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Making the most of airport dwell time becomes more important, and more challenging, during the busy holiday travel season. Road warriors can save money and time by taking advantage of services and amenities airports have been adding in recent years.
It seems like an old-fashioned service, but many airports still have shoe shine stands staffed by friendly men and women who, for very reasonable fees, can transform scuffed travel shoes or boots into impressive footwear while you relax, read the paper, return a phone call or chat.
At Los Angeles International Airport shoe shines are free (so tip generously) in most every terminal. The Shoe Hospital at Chicago's O'Hare International Airport not only shines shoes, but fixes broken heels, sells shoelaces, fixes zippers, repairs bags, purses and suitcases and, for those who indulge a bit too much while traveling, punches extra holes in belts that they will also shine.
A little pampering goes a long way when it comes to improving your travel outlook and appearance. Barbershops, spas and salons at an ever-increasing number of airports offer services that range from haircuts, shampoos and shaves to facials, pedicures, manicures and massages at prices generally on par with what you pay for these services in town.
Some services are discounted during a happy hour offering during the first hour of business (usually between 6 and 7 a.m.) at the Massage Bar, which has branches at seven airports. "Upwards of 65 percent of our clients are business people who are always traveling," said Massage Bar CEO Chris Woods, "and the clientele make-up is almost 50/50 men and women."
XpresSpa, with branches in about 50 airports worldwide, has a free membership program that gives discounts and special offers and $5 in rewards points for each $100 you spend. And between Thanksgiving and Christmas, Terminal Gateway Spa, with branches at Chicago O'Hare, Charlotte Douglas and Orlando International Airport, will be giving away treatments.
An uptick in business travel means airlines and independent operators are adding lounge locations and upgrading décor and amenities at existing lounges in many cities. If you don't already get access with your frequent flier status, business class ticket, credit card or travel buddy, consider the $50 one-time entry fee a sanity-saving investment if only for the drinks, snacks, comfortable seating and workspace it can get you.
"But beware," says TravelSkills founder Chris McGinnis. "Many lounges won't allow walk-ins when they are overcrowded, so you can't always count on getting in to the one you want to." The solution? "You can often walk across the hall or to another concourse and try buying entry into another one," he said.
Teams of trained therapy dogs regularly visit many airports and there's no cost to spend a few stress-reducing minutes lapping up some love from these pups when you see them.
Passengers who need to board their own pets while traveling can save time by using pet hotels located on or near airport properties. Now Boarding at Minneapolis-St. Paul International Airport, for example, boards cats, dogs and a variety of "little critters " and offers parking, airport shuttle rides, multi-pet discounts and frequent visitor benefits. The 24-hour service makes early morning drop-offs and late night pick-ups possible, which can reduce the number of boarding nights you'll need to pay for.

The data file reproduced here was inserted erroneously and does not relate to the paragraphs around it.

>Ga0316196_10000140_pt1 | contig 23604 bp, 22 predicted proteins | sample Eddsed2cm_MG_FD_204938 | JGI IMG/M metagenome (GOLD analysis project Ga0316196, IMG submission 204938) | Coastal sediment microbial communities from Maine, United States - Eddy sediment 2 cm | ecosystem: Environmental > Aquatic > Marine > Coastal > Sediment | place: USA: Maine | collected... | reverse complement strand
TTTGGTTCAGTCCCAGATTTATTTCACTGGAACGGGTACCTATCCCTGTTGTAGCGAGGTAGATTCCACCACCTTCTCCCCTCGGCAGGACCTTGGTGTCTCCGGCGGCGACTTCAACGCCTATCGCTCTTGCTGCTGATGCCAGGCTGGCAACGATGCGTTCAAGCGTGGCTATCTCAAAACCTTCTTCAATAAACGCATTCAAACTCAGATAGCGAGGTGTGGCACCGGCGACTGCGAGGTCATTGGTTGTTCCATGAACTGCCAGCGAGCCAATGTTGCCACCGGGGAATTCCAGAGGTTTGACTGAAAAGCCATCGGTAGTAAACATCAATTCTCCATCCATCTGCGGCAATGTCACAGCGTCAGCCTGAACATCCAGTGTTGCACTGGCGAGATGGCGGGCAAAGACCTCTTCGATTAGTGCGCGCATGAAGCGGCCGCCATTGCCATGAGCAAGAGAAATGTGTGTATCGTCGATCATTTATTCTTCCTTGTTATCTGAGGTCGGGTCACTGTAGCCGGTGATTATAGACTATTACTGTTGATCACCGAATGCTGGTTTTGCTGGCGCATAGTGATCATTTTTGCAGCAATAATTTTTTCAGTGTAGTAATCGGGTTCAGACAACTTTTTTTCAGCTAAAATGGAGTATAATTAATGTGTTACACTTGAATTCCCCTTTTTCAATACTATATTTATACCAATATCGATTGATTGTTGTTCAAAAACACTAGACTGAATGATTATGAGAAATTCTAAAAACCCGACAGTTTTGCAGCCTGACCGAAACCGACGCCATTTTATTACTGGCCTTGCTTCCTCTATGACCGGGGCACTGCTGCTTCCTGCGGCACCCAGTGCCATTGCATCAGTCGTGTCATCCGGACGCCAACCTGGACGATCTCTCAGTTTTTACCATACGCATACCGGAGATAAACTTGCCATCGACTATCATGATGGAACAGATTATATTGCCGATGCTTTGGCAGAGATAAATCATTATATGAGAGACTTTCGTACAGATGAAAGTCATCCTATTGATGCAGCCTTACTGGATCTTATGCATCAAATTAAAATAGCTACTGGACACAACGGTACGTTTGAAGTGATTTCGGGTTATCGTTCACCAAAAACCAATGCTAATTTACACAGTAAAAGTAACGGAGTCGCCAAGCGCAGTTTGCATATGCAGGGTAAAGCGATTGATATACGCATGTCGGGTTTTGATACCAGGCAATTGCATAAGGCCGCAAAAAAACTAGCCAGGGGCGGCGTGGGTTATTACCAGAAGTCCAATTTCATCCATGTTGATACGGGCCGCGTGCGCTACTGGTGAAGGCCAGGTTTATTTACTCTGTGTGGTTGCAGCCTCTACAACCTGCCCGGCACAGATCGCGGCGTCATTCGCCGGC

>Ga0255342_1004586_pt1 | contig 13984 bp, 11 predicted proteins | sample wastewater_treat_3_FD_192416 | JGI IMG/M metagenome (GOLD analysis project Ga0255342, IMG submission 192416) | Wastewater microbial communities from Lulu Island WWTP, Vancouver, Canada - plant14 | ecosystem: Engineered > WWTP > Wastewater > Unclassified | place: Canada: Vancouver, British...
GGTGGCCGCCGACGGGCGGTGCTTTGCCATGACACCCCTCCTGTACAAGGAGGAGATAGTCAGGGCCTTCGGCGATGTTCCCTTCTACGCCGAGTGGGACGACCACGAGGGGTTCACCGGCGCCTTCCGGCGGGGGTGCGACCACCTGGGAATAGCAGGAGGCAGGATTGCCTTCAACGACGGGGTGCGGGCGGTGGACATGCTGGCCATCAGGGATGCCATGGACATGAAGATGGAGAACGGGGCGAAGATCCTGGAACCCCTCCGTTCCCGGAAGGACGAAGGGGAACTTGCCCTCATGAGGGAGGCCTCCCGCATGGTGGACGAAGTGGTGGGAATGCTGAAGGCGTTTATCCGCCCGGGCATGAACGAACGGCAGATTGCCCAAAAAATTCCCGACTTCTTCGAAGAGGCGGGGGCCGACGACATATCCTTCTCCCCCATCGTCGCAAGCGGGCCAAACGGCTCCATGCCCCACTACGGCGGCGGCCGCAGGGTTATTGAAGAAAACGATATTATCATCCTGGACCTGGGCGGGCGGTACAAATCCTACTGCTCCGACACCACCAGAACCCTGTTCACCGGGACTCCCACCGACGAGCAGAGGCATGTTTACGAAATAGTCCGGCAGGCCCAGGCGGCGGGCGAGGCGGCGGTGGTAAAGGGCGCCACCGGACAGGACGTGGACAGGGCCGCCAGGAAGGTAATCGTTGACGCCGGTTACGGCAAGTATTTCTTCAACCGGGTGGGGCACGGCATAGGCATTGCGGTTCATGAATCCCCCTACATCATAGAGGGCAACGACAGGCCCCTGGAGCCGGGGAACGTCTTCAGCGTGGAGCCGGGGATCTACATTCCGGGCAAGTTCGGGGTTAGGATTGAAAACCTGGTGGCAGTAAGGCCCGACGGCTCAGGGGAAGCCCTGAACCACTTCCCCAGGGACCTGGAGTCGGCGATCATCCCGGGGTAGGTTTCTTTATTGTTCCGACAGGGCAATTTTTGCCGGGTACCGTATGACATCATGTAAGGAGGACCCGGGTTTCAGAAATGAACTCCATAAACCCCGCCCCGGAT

Instead of parking yourself at a gate, head to a free airport observation deck to chill out and take a look around. The BWI Observation Gallery in Baltimore is located pre-security and, in addition to great airfield views, has aviation exhibits, children's play equipment, charging stations and a cocktail lounge. At LAX, the Observation Deck on top of the Theme Building in the middle of the Central Area is open each Saturday and Sunday from 8 a.m. to 5 p.m., offering airport and Los Angeles views for free.
There's an indoor, aeroponic garden at Chicago O'Hare Airport where herbs and vegetables used in many airport restaurant dishes are grown and, the recently renovated Dallas Love Field airport, the pre-security outdoor Moss Lee Love Garden is home to live plants and grasses and artwork that includes 12-foot-tall cast-bronze trees.
Shopping can be great therapy and shopping for gifts during a layover can save time and money.
Many airports have a "street pricing" policy that prohibits shops (and restaurants) in the terminals from adding surcharges to the prices. You can avoid sales tax on all purchases when shopping at Oregon's Portland International Airport and avoid sales on clothing (and shoes) when shopping at Minneapolis-St. Paul International Airport (MSP) and Pittsburgh International Airport's AirMall.
And don't be shy about using coupons. MSP airport regularly updates a long list of downloadable discount coupons good at airport shops and restaurants, and while no expiration dates are listed on the coupons available from San Antonio International Airport, airport spokeswoman Nora Castro says they are updated quarterly to reflect the latest vendor deals.
During the holidays, many airport shops provide free gift wrapping and shipping and gift-with-purchase offers as well.
—By Harriet Baskas, special to CNBC.com. Baskas is the author of seven books, including "Hidden Treasures: What Museums Can't or Won't Show You, " and the Stuck at the Airport blog. Follow her on Twitter at . Follow Road Warrior at .